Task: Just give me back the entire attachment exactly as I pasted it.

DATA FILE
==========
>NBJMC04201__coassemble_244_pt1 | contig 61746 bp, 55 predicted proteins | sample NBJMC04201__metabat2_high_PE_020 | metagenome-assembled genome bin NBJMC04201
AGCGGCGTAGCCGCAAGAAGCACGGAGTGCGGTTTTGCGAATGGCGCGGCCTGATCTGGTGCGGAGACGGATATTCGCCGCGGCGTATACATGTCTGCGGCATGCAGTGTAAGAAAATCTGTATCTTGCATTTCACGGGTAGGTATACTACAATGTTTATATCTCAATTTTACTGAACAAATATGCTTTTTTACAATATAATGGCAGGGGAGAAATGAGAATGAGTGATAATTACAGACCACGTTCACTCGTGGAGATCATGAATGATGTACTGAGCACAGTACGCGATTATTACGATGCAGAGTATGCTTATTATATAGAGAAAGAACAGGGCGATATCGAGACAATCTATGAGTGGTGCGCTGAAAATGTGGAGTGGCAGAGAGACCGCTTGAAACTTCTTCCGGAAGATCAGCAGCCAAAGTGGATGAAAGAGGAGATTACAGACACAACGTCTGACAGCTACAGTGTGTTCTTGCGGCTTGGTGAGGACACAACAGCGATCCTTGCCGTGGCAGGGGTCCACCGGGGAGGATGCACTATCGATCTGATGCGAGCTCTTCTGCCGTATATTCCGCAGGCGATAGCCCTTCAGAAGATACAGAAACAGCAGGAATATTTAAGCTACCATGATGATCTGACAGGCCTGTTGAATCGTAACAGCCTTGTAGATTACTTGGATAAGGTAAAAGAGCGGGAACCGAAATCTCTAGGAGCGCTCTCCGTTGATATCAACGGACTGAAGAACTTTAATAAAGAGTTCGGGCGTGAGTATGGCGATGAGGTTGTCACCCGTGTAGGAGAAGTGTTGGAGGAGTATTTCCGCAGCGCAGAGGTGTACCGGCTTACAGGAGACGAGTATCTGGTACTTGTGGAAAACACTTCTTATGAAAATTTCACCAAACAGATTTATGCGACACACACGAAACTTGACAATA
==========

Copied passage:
>NBJMC04201__coassemble_244_pt1 | contig 61746 bp, 55 predicted proteins | sample NBJMC04201__metabat2_high_PE_020 | metagenome-assembled genome bin NBJMC04201
AGCGGCGTAGCCGCAAGAAGCACGGAGTGCGGTTTTGCGAATGGCGCGGCCTGATCTGGTGCGGAGACGGATATTCGCCGCGGCGTATACATGTCTGCGGCATGCAGTGTAAGAAAATCTGTATCTTGCATTTCACGGGTAGGTATACTACAATGTTTATATCTCAATTTTACTGAACAAATATGCTTTTTTACAATATAATGGCAGGGGAGAAATGAGAATGAGTGATAATTACAGACCACGTTCACTCGTGGAGATCATGAATGATGTACTGAGCACAGTACGCGATTATTACGATGCAGAGTATGCTTATTATATAGAGAAAGAACAGGGCGATATCGAGACAATCTATGAGTGGTGCGCTGAAAATGTGGAGTGGCAGAGAGACCGCTTGAAACTTCTTCCGGAAGATCAGCAGCCAAAGTGGATGAAAGAGGAGATTACAGACACAACGTCTGACAGCTACAGTGTGTTCTTGCGGCTTGGTGAGGACACAACAGCGATCCTTGCCGTGGCAGGGGTCCACCGGGGAGGATGCACTATCGATCTGATGCGAGCTCTTCTGCCGTATATTCCGCAGGCGATAGCCCTTCAGAAGATACAGAAACAGCAGGAATATTTAAGCTACCATGATGATCTGACAGGCCTGTTGAATCGTAACAGCCTTGTAGATTACTTGGATAAGGTAAAAGAGCGGGAACCGAAATCTCTAGGAGCGCTCTCCGTTGATATCAACGGACTGAAGAACTTTAATAAAGAGTTCGGGCGTGAGTATGGCGATGAGGTTGTCACCCGTGTAGGAGAAGTGTTGGAGGAGTATTTCCGCAGCGCAGAGGTGTACCGGCTTACAGGAGACGAGTATCTGGTACTTGTGGAAAACACTTCTTATGAAAATTTCACCAAACAGATTTATGCGACACACACGAAACTTGACAATA